Walker County commissioner foresees property tax hike after audit shows $70 million debt

Walker County commissioner foresees property tax hike after audit shows $70 million debt

July 22nd, 2017 by Tyler Jett in Local Regional News

Walker County Commissioner Shannon Whitfield speaks during his first State of the County address at the Walker County Civic Center on Tuesday, April 25, 2017.

Photo by Dan Henry /Times Free Press.

Walker County, Ga., Commissioner Shannon Whitfield said "it appears" property taxes will be going up this year.

By how much? To be determined. Whitfield will meet with the board of assessors next week to see how total property values are going to change this year. He will then determine a millage rate increase.

"We may be pushed against the wall and have no other option," he said.

Whitfield's announcement comes a day after he received his first county audit, which documented finances through Sept. 30 of last year. The first page of the audit shows the county's total debt: $69.9 million. For context, the county brought in about $27 million in total revenue last year.

Last year, Whitfield and former Commissioner Bebe Heiskell argued about how deep of a hole the local government was actually in. Heiskell, who had been in office since 2001, said the county was realistically in about $12.1 million of debt. She discounted bond payments that are supposed to be covered by future sales tax revenues, as well as a couple of debts she had paid.

But Whitfield said the sales tax revenue bond could not be discounted: It was a debt Heiskell chose to take on, with interest. He also added a $15 million bond that Heiskell did not include in her math, as well one of the county's biggest political points of contention: An $8.7 million debt to Erlanger Health System.

During the campaign, Whitfield estimated the total debt to be at $84.3 million. He overshot by about 20 percent. But part of the discrepancy is the result of how money is accounted for. He said Heiskell took $9 million budgeted for roads and diverted it to the county's industrial park development.

That isn't actually a debt. But Whitfield said otherwise: Those roads still need to be paved, and the county needs another $9 million to do the job.

"My mandate has been to come in, turn the Titanic around that is taking on water," said Whitfield, who took office Jan. 1 after defeating Heiskell in the November election.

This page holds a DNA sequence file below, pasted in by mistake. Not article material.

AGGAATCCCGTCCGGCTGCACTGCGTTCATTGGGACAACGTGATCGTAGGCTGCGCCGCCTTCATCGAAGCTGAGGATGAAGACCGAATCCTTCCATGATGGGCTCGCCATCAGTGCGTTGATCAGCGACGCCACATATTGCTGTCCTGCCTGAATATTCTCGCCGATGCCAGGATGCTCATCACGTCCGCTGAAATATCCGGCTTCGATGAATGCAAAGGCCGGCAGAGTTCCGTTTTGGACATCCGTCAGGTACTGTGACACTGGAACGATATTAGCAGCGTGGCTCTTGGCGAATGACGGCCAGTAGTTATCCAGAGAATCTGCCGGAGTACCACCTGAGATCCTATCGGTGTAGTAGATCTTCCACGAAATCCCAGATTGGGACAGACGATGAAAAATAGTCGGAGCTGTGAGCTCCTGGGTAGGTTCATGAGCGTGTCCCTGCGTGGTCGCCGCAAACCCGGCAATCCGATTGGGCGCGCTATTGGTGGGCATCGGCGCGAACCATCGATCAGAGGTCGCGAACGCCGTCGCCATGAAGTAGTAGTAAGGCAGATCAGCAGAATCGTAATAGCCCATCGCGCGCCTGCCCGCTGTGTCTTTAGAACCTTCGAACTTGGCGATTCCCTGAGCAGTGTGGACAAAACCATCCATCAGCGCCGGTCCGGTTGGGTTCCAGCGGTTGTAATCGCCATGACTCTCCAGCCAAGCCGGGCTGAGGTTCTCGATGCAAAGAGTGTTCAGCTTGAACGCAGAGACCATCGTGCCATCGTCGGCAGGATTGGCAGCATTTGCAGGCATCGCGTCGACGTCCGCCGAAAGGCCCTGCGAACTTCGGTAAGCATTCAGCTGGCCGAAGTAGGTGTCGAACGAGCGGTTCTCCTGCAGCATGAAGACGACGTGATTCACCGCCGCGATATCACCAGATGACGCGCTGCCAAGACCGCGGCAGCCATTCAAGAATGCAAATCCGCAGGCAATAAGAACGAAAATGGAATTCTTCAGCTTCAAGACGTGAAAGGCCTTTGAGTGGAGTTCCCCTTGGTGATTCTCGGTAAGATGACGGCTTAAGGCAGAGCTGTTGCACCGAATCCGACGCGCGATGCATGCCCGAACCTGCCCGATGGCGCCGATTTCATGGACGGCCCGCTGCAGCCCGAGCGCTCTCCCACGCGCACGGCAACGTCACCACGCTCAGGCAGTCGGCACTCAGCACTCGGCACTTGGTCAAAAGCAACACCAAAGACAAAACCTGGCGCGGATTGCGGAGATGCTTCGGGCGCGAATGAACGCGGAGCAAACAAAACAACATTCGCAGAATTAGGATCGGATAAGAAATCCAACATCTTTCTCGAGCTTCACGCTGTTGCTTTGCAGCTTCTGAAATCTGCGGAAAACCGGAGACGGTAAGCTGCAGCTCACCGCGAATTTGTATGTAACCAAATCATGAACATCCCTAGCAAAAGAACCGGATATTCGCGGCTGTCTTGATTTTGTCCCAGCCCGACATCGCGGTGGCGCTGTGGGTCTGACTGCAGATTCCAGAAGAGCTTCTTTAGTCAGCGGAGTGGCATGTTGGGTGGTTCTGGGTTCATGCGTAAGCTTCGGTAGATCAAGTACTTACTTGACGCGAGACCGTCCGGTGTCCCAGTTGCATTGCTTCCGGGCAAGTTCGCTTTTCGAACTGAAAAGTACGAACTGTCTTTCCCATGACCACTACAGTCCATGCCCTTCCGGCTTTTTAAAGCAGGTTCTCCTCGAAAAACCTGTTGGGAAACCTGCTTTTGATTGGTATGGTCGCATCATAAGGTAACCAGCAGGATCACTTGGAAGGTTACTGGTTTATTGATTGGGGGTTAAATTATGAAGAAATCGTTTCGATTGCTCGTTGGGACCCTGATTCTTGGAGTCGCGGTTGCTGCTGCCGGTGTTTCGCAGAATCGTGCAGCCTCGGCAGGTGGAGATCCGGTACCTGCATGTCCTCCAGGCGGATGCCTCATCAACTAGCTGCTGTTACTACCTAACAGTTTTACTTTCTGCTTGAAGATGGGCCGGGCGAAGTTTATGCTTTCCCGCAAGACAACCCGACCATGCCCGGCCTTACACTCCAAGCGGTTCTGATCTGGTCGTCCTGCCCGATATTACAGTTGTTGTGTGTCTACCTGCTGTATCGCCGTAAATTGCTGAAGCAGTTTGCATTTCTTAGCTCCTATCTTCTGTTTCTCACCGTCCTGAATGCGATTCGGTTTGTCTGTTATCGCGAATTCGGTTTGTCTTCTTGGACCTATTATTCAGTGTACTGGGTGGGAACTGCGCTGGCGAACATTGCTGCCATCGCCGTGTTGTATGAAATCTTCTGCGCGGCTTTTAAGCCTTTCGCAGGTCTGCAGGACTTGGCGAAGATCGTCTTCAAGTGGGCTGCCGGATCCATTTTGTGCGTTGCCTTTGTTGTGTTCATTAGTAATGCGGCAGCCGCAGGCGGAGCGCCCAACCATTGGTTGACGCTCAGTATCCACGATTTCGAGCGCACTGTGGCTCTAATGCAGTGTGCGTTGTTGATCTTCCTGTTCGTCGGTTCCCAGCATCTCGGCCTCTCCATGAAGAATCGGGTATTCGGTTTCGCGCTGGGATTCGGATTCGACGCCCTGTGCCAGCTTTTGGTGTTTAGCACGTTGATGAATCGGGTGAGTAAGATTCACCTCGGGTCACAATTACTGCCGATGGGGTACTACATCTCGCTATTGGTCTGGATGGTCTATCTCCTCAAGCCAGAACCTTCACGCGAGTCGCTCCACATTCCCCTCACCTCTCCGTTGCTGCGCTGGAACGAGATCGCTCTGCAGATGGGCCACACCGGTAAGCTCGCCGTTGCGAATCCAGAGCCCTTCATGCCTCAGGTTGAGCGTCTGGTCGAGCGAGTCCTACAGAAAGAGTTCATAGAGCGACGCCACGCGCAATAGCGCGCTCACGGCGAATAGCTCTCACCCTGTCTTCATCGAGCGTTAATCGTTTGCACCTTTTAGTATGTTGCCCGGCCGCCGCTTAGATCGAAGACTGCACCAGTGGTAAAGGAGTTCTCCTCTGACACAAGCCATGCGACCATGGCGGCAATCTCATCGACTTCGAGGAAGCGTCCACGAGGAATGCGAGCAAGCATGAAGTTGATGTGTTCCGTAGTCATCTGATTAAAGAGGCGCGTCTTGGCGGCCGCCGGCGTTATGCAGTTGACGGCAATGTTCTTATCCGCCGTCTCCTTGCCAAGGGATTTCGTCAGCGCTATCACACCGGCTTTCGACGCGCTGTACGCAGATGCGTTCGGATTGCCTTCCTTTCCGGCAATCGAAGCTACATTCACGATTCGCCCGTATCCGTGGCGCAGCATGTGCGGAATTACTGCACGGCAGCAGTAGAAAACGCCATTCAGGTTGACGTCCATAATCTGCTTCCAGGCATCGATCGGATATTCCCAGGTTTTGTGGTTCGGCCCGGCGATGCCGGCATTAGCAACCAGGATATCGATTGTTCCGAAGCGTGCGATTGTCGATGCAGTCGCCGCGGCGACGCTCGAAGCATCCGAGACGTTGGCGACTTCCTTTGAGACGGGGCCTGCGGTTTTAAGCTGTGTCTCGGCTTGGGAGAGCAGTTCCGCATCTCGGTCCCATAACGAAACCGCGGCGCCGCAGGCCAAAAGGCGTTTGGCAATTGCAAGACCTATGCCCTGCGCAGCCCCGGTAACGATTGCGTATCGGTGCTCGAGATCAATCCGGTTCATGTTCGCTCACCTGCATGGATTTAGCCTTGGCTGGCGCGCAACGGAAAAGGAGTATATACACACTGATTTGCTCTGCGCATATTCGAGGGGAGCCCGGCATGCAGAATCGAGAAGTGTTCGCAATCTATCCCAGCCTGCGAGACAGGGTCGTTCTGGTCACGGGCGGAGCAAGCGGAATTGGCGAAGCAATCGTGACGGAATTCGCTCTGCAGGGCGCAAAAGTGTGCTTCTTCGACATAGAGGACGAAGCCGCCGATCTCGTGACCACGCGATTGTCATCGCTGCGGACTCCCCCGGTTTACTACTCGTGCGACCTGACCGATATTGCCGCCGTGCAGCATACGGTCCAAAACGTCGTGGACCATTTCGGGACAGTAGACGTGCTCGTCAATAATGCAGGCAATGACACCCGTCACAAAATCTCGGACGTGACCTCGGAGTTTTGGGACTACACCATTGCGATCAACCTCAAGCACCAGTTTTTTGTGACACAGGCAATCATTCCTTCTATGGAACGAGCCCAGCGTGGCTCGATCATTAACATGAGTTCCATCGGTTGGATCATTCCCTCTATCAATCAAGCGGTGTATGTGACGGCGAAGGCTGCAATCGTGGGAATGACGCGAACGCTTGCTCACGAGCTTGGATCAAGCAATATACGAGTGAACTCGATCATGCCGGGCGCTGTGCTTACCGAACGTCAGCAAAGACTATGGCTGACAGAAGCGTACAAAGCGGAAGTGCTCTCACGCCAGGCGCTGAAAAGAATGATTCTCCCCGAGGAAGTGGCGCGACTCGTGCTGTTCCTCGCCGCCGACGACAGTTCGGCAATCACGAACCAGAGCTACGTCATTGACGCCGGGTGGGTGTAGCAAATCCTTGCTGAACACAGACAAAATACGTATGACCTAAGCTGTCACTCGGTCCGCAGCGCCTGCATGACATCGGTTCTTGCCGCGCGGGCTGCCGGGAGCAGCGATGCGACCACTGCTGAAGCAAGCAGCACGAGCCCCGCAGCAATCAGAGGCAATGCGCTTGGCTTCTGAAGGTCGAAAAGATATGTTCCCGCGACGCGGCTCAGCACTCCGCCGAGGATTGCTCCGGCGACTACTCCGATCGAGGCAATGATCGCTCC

Erlanger debt

Last week, the U.S. Court of Appeals ruled that Walker County does, in fact, owe Erlanger Health System $8.7 million. The debt stems from a 2011 agreement, in which Heiskell guaranteed up to $10 million as a part of a loan from Erlanger to Hutcheson Medical Center.

Heiskell signed a contract with Hutcheson's board. If the hospital could not pay its loan back to Erlanger, the county would step in. But what followed was a bit confusing. Hutcheson filed for bankruptcy, then was purchased.

An attorney for Walker County, meanwhile, argued that the local government didn't have to pay Erlanger. Heiskell signed an intergovernmental agreement, which is only applicable to entities in Georgia. Plus, the attorney argued, you can't sue a county in Georgia because of a sovereign immunity clause in the constitution.

A U.S. District Court judge rejected those arguments last year, demanding that Walker County pay Erlanger. The county then tried its luck with the Court of Appeals. But justices there rebuffed the county, too.

Whitfield said Friday he has not decided what he will do about the payment. He met with lawyers this week and will make a decision next month. Among his options, he said he could petition for a case in front of the U.S. Supreme Court or ask for an expanded hearing, with more than three justices at the U.S. Court of Appeals listening to the county's arguments.

Pension liabilities

The audit shows that the county's pension plan is underfunded by about $3.8 million. This is about an 18 percent increase from the year before. Whitfield believes a driving factor for the increase was a buyout last year.

Heiskell offered employees a bonus to withdraw their pension funds last year. The bonuses depended on how long employees worked for the county and what their annual salaries were. But overall, 15 employees took early retirement and received a combined $770,000 in extra money.

"There was no guarantee of a future for me at the county under the new administration," former County Coordinator David Ashburn told the Times Free Press of his decision in February, a month after Whitfield fired him. "And lo and behold, I'm not there. It seems like a good move."

In addition to the bonuses, the buyout removed the investments of several employees out of the fund. Whitfield said this will create long-term problems.

"Financially," he said, "we are upside-down."

Contact staff writer Tyler Jett at 423-757-6476 or tjett@timesfreepress.com. Follow him on Twitter @LetsJett.